Sunday, 29 July 2007

The cat who knows

I found this rather lovely but also rather sad story about a cat who knows when people are going to die.

Oscar lives at a hospice for those in the end stages of dementia. It appears that if Oscar visits someone then they have but a few hours left. This may sound rather far-fetched but I believe it.

My Great-Uncle Doug and Great-Aunt Em had two fox terriers - Jane and her son, Joe. Both dogs would occasionally come into the bedroom but nothing more than that. Great-Uncle Doug had cancer and was in the end stages of that terrible disease. One morning, Jane came into the bedroom, jumped onto the bed and licked Uncle Doug on the face. She jumped off the bed and left the bedroom. Uncle Doug died later that morning. Jane had never jumped on the bed before and she never went into the bedroom again. I am absolutely certain that Jane was saying goodbye.

"Joe", as he was on a Horniman's Tea Card in 1961. He was a star!

Thinking about Doug, Em and the dogs brings back happy memories of my (otherwise unhappy) childhood. They lived in a small village (Woodcote near Reading) in an extremely old cottage. Built in the 17th century and all wooden beams and low ceilings. Uncle Doug grew roses, for which he won silver medals and they kept geese. Kids - do not chase geese, they will chase back and scare the devil out of you! I was back over the gate like a rocket, angry geese close behind!

I used to visit Aunt Em regularly. We would walk for miles in Deans Wood and Fox Covert Wood. The dogs would chase rabbits and Aunt Em and I would pick wild raspberries. I'd play on the rockery in the garden, climbing mountains or having battles with tiny plastic soldiers made by Airfix. Whilst life at home was extremely unpleasant (Dog poo is nicer than my step-father was), the time I spent at Behoes Cottage was wonderful. It was fun, it was idyllic, it was what childhood was all about. Yes, I know I'm digressing, but it was important to me.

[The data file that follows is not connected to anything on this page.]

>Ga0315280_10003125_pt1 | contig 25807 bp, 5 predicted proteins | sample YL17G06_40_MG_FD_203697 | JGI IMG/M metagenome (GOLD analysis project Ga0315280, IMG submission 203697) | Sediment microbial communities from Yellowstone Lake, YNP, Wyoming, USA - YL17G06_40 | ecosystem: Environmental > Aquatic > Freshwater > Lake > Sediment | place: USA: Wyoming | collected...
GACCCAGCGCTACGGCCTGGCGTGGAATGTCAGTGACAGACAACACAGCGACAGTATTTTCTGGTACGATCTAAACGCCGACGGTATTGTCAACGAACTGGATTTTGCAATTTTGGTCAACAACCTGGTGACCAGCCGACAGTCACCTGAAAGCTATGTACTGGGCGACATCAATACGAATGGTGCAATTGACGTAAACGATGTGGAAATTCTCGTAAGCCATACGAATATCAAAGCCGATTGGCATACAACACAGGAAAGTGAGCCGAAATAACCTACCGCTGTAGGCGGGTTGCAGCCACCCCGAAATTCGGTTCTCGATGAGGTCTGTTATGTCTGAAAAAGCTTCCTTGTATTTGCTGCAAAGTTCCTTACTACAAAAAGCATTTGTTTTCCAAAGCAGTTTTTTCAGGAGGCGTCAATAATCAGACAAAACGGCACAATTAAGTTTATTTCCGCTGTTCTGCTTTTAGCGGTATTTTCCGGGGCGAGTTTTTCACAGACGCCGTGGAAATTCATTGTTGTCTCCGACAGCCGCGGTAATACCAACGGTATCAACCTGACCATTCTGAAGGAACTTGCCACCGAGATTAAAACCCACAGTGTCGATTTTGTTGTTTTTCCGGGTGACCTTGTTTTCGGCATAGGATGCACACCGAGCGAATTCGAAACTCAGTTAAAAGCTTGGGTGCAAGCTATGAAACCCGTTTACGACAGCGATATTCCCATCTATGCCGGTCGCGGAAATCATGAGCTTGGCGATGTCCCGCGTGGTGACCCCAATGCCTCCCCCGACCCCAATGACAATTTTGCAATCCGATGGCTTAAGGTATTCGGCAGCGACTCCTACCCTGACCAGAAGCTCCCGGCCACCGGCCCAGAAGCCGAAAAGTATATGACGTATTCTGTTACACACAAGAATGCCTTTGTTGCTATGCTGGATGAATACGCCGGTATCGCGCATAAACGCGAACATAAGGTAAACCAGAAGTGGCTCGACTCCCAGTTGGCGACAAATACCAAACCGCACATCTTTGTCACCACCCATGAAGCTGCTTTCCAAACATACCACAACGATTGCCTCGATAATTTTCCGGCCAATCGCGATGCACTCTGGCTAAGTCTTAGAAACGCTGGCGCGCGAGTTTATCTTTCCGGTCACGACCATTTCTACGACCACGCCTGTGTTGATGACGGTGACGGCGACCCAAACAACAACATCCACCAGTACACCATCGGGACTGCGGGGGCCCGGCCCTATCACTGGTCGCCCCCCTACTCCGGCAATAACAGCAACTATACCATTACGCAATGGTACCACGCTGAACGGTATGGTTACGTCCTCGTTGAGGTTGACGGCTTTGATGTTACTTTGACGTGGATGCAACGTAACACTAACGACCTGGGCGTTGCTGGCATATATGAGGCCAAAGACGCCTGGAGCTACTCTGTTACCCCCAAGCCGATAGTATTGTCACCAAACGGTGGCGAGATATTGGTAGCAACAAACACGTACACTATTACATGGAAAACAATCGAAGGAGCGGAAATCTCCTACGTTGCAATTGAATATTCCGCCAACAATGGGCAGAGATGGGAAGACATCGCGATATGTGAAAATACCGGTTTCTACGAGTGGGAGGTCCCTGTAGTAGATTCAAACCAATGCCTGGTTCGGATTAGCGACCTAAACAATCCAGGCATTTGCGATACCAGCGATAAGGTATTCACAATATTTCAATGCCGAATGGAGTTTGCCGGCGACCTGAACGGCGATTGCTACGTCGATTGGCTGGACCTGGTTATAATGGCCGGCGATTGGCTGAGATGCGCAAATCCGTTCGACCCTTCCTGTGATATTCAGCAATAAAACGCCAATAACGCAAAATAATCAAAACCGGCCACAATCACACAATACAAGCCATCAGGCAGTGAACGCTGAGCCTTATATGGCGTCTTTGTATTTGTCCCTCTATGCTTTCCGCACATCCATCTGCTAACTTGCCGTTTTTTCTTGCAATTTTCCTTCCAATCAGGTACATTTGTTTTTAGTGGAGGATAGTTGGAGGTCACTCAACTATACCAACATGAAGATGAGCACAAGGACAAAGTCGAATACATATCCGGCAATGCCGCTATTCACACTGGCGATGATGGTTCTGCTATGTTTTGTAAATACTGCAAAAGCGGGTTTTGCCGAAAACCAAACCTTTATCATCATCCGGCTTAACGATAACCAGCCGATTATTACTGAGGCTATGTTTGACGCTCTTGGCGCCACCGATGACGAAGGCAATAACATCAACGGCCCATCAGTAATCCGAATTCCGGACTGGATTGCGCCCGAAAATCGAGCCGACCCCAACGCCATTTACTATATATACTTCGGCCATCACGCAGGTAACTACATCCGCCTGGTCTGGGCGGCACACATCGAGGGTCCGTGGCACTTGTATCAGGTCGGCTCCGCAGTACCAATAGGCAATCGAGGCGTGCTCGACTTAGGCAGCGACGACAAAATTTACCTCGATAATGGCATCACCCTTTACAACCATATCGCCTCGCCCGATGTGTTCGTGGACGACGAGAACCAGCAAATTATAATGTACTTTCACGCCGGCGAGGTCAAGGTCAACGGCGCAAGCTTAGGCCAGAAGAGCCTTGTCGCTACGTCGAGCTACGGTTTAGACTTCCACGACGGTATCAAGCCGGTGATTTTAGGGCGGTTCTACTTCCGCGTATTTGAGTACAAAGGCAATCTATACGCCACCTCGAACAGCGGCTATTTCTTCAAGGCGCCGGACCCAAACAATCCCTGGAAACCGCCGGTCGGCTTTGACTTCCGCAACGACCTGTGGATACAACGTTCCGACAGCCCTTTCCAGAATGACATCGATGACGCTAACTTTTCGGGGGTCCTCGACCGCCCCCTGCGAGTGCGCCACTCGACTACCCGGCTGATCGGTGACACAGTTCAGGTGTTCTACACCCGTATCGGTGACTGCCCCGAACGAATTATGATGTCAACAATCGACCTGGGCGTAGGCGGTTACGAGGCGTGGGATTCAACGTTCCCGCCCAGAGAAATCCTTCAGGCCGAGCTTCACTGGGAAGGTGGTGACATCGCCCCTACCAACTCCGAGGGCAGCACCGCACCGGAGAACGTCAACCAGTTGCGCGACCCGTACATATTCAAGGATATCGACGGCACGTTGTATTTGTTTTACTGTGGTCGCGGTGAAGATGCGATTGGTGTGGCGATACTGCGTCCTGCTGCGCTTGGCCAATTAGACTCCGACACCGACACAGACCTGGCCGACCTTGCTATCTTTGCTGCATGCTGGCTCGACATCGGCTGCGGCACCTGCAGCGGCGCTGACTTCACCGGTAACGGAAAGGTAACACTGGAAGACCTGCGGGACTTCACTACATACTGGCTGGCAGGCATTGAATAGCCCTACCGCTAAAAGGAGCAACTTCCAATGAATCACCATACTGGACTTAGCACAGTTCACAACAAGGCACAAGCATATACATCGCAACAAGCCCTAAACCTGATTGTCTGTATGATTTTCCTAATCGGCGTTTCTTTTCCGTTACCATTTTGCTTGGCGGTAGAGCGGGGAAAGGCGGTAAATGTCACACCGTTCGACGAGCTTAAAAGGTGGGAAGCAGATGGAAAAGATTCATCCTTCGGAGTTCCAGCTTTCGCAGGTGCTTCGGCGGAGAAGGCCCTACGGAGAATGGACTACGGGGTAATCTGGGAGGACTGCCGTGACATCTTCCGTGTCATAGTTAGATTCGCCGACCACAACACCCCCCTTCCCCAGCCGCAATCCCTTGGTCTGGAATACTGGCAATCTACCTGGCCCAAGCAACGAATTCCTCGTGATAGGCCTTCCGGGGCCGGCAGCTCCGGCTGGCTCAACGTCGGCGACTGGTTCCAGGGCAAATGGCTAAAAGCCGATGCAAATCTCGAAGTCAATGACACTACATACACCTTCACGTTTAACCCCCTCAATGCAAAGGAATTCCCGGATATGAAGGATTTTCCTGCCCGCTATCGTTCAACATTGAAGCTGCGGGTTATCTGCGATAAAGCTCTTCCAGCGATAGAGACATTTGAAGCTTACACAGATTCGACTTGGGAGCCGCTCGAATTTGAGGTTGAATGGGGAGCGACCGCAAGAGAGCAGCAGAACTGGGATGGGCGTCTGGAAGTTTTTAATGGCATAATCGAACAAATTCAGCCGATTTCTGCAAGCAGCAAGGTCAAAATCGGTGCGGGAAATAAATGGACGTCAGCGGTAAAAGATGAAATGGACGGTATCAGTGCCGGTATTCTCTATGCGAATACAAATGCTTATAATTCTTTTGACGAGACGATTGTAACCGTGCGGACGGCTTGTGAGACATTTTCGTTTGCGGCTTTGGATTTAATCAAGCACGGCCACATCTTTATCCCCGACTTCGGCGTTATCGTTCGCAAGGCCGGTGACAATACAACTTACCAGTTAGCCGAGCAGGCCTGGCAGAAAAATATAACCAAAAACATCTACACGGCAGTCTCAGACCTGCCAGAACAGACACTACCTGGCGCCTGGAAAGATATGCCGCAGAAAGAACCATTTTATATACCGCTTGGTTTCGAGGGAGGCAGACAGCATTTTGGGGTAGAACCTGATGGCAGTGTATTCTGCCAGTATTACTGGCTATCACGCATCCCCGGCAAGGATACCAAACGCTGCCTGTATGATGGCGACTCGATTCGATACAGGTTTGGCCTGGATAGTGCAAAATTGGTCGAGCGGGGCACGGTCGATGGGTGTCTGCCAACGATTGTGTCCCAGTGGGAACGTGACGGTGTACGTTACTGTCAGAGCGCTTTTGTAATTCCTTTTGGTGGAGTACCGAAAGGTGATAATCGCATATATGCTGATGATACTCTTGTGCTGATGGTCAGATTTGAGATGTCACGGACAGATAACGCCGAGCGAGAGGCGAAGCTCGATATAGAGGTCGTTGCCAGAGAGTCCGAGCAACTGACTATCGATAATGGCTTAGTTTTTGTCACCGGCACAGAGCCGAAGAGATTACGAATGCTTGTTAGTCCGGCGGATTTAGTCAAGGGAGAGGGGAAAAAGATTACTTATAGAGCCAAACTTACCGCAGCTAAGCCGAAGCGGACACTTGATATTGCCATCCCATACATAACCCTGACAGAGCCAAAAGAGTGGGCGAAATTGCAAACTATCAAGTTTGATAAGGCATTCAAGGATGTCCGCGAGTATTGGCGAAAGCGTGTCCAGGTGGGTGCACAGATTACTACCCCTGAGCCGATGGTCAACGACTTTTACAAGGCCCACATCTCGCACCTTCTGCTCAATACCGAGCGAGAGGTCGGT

On a sadder note, when I was 18, Aunt Em phoned late one evening. Joe was a very elderly dog by then and he had been put down that morning. Aunt Em had spent the day in tears and was distraught. Unfortunately, I had no means of getting there that late at night and so it was the following morning that I caught the bus/train/bus combination needed to get to Woodcote. It turned out that Aunt Em had called the vet to come to the house to put Joe down, which he had done. Having put him to sleep, the vet had left his body on the toilet floor! How insensitive can you get? No wonder Aunt Em had been in a state the day before. I buried Joe for her. We were both in floods of tears as we said goodbye to an old and dear friend. It was the end of an era. Not long after that Aunt Em had a series of debilitating strokes; her right side was paralysed and she lost the ability to talk. She moved into a home and died a few years later. A sad end for a wonderful lady who made this little boy happy.

Thank you Aunt Em, you were a ray of sunshine. I still miss you.

1 comment:

Anonymous said...

It is my understanding that all cats know when someone is going to die and that they will leave the house until that time, some not returning. Vee